Wire inlay experiment #1, Melissa Cable
Brass, sterling silver and reclaimed wine barrel
I am completely enamored with Andrea William's work. Her inlaid beach stones have been haunting my brain. I love jewelry that makes me go "how did they do that!" I let it rattle around in my head for a while and find, almost always, it inspires me in some way. This exercise was born of that inspiration.
I have been playing with wood on and off this year and thought I'd take a stab at inlaying wire into wood. My kids are back in school so once again between the hours of 10am and 3pm I can get some uninterrupted work done.
1. I used a cross cut bur from my favorite bur assortment to carve out lines in the wood, which was a slat of reclaimed wine barrel from the Stikwood assortment I recently ordered. I tried the round, cylinder and flame burs but the cross cut seemed to work best for lines.
2. I flattened 16 gauge wire using a chasing hammer.
3. I inserted 1/8" brass brads (mini hobby nails) into a solderite block and flowed some solder onto each head.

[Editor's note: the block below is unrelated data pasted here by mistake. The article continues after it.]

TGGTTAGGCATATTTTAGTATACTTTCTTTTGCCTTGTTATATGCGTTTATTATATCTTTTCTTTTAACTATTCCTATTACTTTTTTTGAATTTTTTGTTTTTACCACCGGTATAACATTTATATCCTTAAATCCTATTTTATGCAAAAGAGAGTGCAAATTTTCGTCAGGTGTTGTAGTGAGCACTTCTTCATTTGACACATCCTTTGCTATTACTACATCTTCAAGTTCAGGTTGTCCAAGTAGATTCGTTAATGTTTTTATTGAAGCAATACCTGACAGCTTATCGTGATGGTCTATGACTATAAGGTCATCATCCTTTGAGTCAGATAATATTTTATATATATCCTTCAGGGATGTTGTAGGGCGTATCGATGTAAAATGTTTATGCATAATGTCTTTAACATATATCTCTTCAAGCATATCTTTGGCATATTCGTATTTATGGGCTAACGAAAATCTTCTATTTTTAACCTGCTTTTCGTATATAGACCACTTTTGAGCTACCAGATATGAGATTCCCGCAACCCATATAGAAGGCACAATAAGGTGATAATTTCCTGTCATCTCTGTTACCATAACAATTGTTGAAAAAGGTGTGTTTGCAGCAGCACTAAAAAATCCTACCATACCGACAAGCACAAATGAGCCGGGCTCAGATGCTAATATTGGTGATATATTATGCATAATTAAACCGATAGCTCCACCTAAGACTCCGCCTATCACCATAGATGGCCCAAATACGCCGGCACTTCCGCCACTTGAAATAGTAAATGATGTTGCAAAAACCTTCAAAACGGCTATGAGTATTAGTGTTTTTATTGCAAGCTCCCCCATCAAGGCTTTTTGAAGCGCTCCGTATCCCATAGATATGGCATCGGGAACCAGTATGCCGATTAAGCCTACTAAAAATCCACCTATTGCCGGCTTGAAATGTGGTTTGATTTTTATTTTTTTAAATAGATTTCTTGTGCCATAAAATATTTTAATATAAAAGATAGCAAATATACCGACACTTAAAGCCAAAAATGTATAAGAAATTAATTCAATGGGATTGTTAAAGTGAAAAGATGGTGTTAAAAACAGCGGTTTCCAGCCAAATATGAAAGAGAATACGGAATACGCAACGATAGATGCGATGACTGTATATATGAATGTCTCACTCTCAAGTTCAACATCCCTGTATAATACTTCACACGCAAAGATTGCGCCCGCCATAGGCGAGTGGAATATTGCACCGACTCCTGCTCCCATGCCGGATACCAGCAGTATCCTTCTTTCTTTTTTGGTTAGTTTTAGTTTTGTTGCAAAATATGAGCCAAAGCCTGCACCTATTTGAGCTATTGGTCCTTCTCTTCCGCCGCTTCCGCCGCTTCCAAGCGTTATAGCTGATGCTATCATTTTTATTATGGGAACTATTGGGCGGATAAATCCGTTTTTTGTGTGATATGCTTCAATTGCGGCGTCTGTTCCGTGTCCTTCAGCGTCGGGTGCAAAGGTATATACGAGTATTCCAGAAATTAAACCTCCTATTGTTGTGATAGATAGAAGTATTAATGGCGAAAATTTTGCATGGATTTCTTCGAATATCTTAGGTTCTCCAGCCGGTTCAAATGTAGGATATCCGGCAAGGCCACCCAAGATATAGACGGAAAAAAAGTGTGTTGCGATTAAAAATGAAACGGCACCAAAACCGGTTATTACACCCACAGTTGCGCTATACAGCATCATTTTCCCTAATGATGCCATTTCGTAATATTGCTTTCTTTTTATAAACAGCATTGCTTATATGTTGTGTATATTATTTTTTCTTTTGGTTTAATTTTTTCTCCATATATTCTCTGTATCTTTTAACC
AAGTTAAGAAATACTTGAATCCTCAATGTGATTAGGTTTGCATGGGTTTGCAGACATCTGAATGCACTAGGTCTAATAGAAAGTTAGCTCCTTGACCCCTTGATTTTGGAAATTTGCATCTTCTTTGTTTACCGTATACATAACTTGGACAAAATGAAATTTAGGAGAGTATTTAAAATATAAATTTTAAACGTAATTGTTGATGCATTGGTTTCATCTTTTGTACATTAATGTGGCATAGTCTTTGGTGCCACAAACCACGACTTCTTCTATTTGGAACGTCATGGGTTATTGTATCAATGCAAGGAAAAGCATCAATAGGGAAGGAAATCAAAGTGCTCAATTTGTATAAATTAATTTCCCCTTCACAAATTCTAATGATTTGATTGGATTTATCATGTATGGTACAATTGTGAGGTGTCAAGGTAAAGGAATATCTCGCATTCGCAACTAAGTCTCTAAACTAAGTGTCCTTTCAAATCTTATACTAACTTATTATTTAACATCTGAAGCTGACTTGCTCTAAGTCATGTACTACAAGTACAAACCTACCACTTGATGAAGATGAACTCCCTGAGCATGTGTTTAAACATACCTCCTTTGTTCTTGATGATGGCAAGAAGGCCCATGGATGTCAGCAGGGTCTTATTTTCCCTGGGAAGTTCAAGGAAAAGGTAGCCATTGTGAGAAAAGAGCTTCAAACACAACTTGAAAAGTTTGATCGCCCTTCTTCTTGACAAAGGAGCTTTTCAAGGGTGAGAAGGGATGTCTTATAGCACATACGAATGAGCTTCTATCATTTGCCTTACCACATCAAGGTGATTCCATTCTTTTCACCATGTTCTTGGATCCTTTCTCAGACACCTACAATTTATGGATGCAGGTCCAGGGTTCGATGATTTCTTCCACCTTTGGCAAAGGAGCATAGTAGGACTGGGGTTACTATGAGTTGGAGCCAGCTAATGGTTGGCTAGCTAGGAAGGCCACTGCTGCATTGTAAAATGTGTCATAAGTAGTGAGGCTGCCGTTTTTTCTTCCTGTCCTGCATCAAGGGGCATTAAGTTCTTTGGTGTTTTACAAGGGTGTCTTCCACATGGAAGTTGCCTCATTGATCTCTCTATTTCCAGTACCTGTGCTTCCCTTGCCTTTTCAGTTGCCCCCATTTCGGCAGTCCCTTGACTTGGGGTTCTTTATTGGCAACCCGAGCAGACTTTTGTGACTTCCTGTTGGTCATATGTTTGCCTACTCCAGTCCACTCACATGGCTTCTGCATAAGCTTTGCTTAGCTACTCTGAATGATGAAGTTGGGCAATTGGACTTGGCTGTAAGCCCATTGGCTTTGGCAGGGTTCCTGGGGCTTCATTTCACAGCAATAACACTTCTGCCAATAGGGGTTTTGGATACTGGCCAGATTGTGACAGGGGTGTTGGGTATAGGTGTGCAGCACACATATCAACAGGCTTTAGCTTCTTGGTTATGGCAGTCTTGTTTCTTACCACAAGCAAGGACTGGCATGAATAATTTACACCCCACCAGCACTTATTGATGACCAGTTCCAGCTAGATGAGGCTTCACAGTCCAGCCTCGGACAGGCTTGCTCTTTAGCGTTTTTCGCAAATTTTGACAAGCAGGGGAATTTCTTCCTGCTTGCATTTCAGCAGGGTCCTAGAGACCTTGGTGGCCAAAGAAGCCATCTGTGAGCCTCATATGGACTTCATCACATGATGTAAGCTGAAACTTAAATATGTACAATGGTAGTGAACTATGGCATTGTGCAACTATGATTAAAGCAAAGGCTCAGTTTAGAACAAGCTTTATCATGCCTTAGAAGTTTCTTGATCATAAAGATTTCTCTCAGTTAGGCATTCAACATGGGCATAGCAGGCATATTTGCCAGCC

4. I soldered the flattened wire on top of the brads.
5. I used a hammer to gently flatten the nails to harden them and then hammered the wire into the carved slots in the wood.
6. I used 240 grit sandpaper all the way down to 600 to sand the wires flat.
7. The silver dots were made by using a jewelers tap and die and turning 14g silver wire into screws that were inserted into smaller pre-drilled holes in the wood. They were cut short and then the tops hammered flat.
8. The stone is actually a leather compression rivet to fill a hole where I had unsuccessfully tried to inlay a 4mm bezel-set stone. I tried to countersink the bezel but did not leave enough wood for the nail that was soldered onto the back of the bezel.
9. I set an eyelet in the corner to hang it from a chain.
I learned a lot through this process. The wood I chose had a deep, pronounced grain and it cracked at the end of the small wire inlay. It was easily glued using wood glue but I know next time to choose a more compact wood or to stay further from the edges. I also wish I had used 14g wire for the inlay based on the size of the bur I used. While that would mean more sanding, it would have filled the carved lines better. I'm quite sure this is not the last time I'll play with this. One of the things I like best about Andrea's work is the fine lines...they are the perfect contrast to the heavy stones. I'll likely order a smaller cross cut bur and practice being more precise at carving so I can do some finer work.
But first, it inspired me to spin this into another experiment... inlaying wire into leather. I plan to carve some leather and solder tube rivets onto wire and inlay it into the leather...good thing school has started!
Creating recklessly in a quiet house,